Monday, July 23, 2018

A nice cup of hot tea

Last evening I set my iPhone alarm for five o'clock this morning.  I had an early morning appointment at the Pacemaker clinic of the Heart Institute in Ottawa.  At precisely 4:57 am this morning I suddenly awoke. I got out of bed, turned off the alarm and immediately prepared to shower.  Afterwards I grabbed a bit of fresh fruit and we were then on the road shortly after six o'clock.  It was smooth sailing to the Ottawa Hospital.  We were thus afforded a convenient parking spot in the in-door lot upon arrival there (the out-door lot historically becomes hopelessly congested by mid-morning).  Signing into the registration desk on the second floor before proceeding to the Pacemaker clinic on the first floor was handled comfortably as well though it angered me that a late arriver - from Calabogie no less (as I overheard him say when he signed in) went to the head of the line as soon as the folding doors of the registration desk were drawn back.

My thinking is that we're better to kill time in the waiting room at the hospital than risk delaying the journey in order to arrive exactly on time. The cost of the accommodation is a minor delay which I sought to quell by reading an article in the Canadian National Geographic magazine about an historical sunken exploration ship in the Arctic.  Not long afterwards a nurse came to the reception area and shouted my name.  I followed accordingly.  The nurse directed me to the same room in which I had initially been three months earlier; and from what I could tell, the mechanical device used to monitor my Pacemaker was the same as before (though this particular attendant was clearly more obsessive about what she was doing).  The entire evaluation process took about an hour.  When the nurse had finished her investigative work and printed it, she called me back into the same room to confer with the young male radiologist (who had an identifiable Cockney accent).  The summary of opinion from both the nurse and the physician was that the battery of the Pacemaker is good for another 11 years.  This naturally promoted various collateral conclusions, the thrust of which I generally ignored in favour of "que sera sera".  For the time being the only thing that mattered to me was that the device is functioning properly (and that the nurse terminated the connection of the Pacemaker to my mobile monitoring device which after all only reports to the Florida hospital where it was installed last February). Seemingly the manufacturer of the Pacemaker has not seen fit to provide the Ottawa Hospital with the means of switching the reporting resource.  The nurse assured me that they do not use monitoring devices for any of their other products (which she emphasized are numerous and competitive).  My feeling is that if I experience a problem with the Pacemaker, I'll know about it without having to consult a mobile monitor.  And having to communicate with physicians in either Florida or Ottawa as not in any event wildly helpful. So! That was that!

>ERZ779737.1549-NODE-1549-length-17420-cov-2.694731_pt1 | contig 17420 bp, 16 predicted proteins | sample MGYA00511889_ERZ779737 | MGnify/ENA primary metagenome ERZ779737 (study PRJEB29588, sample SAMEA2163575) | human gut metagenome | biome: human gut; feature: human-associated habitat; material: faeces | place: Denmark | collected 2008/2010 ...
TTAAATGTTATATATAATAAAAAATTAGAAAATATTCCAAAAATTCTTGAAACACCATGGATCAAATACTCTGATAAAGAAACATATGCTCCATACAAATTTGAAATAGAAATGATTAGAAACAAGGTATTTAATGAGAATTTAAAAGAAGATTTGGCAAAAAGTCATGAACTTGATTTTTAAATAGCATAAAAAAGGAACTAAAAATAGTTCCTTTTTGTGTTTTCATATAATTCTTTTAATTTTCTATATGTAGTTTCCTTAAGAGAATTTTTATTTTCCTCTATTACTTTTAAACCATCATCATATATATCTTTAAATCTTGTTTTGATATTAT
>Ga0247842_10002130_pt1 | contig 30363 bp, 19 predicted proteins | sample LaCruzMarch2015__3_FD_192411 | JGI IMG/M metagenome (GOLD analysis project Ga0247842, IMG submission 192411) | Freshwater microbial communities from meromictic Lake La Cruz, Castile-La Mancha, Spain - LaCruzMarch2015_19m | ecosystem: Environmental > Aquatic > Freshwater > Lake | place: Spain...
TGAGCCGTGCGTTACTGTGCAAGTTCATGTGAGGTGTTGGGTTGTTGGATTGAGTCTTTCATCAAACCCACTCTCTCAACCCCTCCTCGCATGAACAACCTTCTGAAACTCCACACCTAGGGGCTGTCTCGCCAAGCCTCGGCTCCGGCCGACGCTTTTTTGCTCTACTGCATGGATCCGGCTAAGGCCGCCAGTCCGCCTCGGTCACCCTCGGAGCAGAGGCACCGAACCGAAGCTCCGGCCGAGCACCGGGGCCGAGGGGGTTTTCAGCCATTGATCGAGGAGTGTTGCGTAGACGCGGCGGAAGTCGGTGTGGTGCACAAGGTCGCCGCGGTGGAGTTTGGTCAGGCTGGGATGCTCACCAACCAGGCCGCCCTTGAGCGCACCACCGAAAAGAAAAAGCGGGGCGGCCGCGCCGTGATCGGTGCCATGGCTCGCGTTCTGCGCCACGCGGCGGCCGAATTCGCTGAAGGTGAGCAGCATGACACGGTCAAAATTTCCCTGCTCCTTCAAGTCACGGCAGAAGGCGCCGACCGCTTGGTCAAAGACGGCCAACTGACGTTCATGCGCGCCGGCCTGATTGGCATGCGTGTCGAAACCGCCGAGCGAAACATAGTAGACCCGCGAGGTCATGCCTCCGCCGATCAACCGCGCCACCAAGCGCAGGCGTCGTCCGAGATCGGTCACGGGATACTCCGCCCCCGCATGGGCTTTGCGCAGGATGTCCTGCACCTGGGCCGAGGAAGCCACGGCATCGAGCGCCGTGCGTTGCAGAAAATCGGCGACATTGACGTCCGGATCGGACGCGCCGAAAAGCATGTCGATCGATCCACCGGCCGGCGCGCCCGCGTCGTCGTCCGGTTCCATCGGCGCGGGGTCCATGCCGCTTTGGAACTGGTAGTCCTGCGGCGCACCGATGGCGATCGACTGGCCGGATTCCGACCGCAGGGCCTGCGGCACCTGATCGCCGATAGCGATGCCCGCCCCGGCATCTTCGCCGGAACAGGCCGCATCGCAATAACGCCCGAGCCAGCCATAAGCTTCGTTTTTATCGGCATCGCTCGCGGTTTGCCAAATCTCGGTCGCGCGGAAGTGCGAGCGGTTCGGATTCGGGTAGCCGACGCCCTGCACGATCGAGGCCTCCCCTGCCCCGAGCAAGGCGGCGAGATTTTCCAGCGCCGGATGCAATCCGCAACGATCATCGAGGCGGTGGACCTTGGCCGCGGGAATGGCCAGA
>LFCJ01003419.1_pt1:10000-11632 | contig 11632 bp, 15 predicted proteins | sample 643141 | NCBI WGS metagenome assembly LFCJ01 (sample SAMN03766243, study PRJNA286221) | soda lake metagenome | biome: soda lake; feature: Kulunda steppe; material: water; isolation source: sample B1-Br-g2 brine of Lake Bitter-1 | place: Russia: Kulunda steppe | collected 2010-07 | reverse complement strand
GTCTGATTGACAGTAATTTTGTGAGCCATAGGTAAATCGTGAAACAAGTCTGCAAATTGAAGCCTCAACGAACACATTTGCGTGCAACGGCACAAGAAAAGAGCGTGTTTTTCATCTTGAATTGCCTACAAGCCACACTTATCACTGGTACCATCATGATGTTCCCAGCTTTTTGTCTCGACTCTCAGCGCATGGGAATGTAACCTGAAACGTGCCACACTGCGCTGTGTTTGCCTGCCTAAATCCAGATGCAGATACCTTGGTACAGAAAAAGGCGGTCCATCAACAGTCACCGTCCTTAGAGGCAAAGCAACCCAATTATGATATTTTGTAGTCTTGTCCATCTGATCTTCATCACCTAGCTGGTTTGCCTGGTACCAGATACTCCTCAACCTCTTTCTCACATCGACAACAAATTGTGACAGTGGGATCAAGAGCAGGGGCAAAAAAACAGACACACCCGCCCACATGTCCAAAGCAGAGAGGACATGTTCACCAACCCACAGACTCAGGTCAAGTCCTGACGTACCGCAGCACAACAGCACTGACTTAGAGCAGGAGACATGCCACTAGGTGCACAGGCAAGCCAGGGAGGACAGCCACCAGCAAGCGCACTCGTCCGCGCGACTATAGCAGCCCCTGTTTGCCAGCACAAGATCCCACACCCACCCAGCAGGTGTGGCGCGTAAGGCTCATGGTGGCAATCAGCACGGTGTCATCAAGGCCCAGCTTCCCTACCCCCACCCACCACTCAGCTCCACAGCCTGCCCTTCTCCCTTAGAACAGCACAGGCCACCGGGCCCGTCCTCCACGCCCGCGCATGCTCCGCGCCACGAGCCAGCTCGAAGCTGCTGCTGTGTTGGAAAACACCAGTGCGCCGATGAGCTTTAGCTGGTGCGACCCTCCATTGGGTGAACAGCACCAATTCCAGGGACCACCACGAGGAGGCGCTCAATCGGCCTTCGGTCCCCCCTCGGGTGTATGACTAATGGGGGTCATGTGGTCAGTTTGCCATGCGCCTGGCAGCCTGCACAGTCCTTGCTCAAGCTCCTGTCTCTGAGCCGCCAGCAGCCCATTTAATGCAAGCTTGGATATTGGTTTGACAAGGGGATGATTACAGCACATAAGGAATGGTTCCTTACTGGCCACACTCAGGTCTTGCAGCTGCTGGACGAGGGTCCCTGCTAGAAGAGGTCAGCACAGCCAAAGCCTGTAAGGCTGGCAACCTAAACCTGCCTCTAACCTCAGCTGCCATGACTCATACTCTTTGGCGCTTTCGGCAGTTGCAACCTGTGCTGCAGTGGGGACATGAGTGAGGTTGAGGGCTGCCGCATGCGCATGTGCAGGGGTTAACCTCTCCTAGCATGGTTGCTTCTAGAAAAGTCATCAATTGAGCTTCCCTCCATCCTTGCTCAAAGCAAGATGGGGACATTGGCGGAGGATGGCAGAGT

Upon leaving the Heart Institute our next stop was the Elgin Street Diner.  We hadn't been there for years. But the memories were fond.  We had about an hour before our next meeting with the Executive Director at my elderly mother's retirement residence. The breakfast was as usual delicious. There were several staff members whom we recognized from the past, always a good sign in my opinion.  I thought the chalkboard advertisements for various food preparations qualified as Works of Art (though admittedly I couldn't imagine why anyone would want a miniature rendition for any reason).

After having put on the nosebag we trolled to where we parked the car.  We walked through the Jack Purcell Park adjacent the former Boushey's Fancy Fruits & Vegetables - now a "Quickie" convenience store, an unfortunate descent into the mediocre.  The reminiscence of past urban experiences was mildly uplifting.  I recalled the people who once lived in the apartment buildings; the shops and bars once there but now gone; the awakening of youth to new ideas.

We arrived at the retirement residence and made our way to my mother's apartment.  The visit went well.  We had no trouble leaving a few moments early as my mother was expecting the arrival of her masseuse.

Then followed the business meeting.  It is sufficient to observe that the Director appeared supportive of my cause and seemed eager to settle the matter as I had proposed. The Associate Nurse was also in attendance. We parted on what I felt were favourable terms all round. It will be several days before the terms of our discussion are finalized.

This effectively concluded the business agenda of the day.  I confess as well to being chuffed that the two major ingredients had gone so agreeably. We motored home in the same spirit.  I then spent the soggy, grey afternoon doing precisely what any automotive-enthusiast would know to do on a rainy day - namely, drive the machine! The chosen route covered about 100 kms in what essentially was a huge circle.  The Village of Merrickville was on the way. In fulfillment of my habit of rewarding myself, it occurred there might be a bakery in town (at least one which is open on a late Monday afternoon). And there was!  It took me a moment to put my fingers on it, but I found it! By the time I had scoped the wooden racks with the goodies on them,  I was eager with appetite!  Nanimo bars, date squares and apple pie!  Whew!  What treasures!

The drive home was sodden.  Torrential at times.  I made a cup of tea.

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